The stunning downfall of golf legend Tiger Woods has a chapter that very few are willing to discuss.
According to the police report from when Woods was arrested for a Memorial Day DUI, his race was described as “black,” despite the fact that he describes himself as a “Cablinasian” — a hybrid term he coined from being white, black, American Indian and Asian.
Obviously there’s no checkbox for “Cablinasian” on a police report. But it’s clear that the officer who filed the report on Woods’ arrest went off his first glance, or what he may have thought when he saw the golf champion on TV or in the news.
It appears that the officer may have said, “No, you’re black.”
And that’s what many black people in barbershops and nearby water coolers at their places of employment have always thought about Woods’ description of his ancestry.
After his record-breaking performance at the Masters golf tournament back in 1997, Woods appeared in a Nike commerical saying, “There are still courses in the United States that I am not allowed to play on because of the color of my skin.”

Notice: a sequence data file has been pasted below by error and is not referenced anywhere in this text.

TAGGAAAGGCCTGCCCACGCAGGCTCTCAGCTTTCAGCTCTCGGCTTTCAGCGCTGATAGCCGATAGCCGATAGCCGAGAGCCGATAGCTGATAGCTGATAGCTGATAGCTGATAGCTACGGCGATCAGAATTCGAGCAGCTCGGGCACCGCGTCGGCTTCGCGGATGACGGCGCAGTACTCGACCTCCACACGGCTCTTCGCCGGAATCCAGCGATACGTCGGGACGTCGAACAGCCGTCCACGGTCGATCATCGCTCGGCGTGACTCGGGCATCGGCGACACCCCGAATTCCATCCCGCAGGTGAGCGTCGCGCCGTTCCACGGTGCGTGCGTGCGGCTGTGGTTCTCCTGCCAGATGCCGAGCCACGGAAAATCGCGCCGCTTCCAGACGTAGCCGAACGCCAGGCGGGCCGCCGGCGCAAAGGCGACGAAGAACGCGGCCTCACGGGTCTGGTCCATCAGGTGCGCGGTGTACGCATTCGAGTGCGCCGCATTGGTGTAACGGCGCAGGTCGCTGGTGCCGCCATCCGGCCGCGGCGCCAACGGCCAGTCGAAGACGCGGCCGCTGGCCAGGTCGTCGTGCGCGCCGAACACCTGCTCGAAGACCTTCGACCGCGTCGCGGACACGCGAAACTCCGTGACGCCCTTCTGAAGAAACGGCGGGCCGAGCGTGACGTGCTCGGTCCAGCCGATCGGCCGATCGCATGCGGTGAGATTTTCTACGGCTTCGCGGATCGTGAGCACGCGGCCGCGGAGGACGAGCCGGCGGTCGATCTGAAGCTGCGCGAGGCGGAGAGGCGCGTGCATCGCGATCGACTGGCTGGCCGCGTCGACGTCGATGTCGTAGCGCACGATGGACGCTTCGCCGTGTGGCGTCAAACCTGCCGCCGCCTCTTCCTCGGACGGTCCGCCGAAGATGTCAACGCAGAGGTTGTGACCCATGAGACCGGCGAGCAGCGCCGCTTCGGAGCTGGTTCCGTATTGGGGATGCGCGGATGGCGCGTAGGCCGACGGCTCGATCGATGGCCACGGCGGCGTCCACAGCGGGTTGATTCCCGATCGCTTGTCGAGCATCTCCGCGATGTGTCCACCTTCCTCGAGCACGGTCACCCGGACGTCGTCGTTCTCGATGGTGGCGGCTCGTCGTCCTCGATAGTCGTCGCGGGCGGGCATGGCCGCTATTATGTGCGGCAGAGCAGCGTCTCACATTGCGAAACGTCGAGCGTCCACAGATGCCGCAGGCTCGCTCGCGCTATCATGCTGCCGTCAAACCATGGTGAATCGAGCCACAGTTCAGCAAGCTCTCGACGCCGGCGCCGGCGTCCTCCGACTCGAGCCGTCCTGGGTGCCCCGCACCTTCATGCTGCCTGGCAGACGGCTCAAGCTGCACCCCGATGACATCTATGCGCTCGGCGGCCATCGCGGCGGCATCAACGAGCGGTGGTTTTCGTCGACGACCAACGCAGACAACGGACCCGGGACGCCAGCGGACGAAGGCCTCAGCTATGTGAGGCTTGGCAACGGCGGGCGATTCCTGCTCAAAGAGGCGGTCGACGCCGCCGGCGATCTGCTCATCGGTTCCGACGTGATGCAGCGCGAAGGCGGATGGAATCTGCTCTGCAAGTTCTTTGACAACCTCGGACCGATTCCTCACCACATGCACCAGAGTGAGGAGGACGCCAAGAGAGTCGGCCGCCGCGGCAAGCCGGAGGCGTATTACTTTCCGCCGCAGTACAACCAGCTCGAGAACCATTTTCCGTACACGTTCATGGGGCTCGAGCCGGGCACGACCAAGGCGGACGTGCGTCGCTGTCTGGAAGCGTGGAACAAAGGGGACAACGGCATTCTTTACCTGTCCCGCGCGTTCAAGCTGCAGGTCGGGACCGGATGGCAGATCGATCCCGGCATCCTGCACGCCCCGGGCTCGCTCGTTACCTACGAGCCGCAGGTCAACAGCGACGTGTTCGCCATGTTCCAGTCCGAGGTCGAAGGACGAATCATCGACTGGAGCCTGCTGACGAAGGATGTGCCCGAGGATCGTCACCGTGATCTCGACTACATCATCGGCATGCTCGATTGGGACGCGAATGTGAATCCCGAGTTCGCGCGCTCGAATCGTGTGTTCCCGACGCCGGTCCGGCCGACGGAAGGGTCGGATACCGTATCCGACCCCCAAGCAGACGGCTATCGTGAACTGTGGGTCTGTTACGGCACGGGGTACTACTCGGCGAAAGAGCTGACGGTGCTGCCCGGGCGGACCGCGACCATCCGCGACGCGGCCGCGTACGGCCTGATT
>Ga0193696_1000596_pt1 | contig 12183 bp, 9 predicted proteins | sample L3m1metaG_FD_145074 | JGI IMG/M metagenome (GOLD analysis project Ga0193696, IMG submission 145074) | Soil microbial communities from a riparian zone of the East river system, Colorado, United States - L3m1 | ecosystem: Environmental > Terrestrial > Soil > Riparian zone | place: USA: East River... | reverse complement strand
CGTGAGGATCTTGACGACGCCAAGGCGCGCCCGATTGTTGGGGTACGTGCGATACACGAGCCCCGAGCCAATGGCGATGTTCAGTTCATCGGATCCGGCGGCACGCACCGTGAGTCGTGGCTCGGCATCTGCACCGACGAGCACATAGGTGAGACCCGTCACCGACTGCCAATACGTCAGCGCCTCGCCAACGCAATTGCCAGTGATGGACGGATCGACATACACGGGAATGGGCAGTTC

Soon after, in an interview with Oprah Winfrey, Woods said that it bothered him when he was considered African-American growing up. He wanted people to know the full range of his ancestry.
And to some, that revelation was perceived as Woods downplaying his blackness.
There are some within the black community who believe that Woods has done everything possible to distance himself from being black in order to make himself more accepting to white people and their sponsorship dollars. Similar accusations were made in the recent documentary “O.J. Made In America,” about former football star and convicted felon O.J. Simpson.
“He’s African, but he’s a good-looking man. You know, he almost has white features. He wasn’t the typical black look, African look,” commercial director Fred Levinson said, in the documentary, of Simpson’s groundbreaking Hertz rental car ad. “What white America got out of it was they could point to somebody that had ‘made it’ and demonstrated unequivocally that we are more than willing to not just accept you, but to embrace you.”
That type of “acceptance” is what black people tried to warn Tiger about.
And when it came down to it, Woods was described just like any other black man who is put in the crosshairs of law enforcement.
Tiger, we tried to tell you.
— Evan F. Moore writes Fanning the Flames Since 1978, a syndicated column for GateHouse Media about the intersection of race, violence and culture. His work has been featured in Rolling Stone, Chicago Tribune and Ebony. Follow him on Twitter @evanfmoore.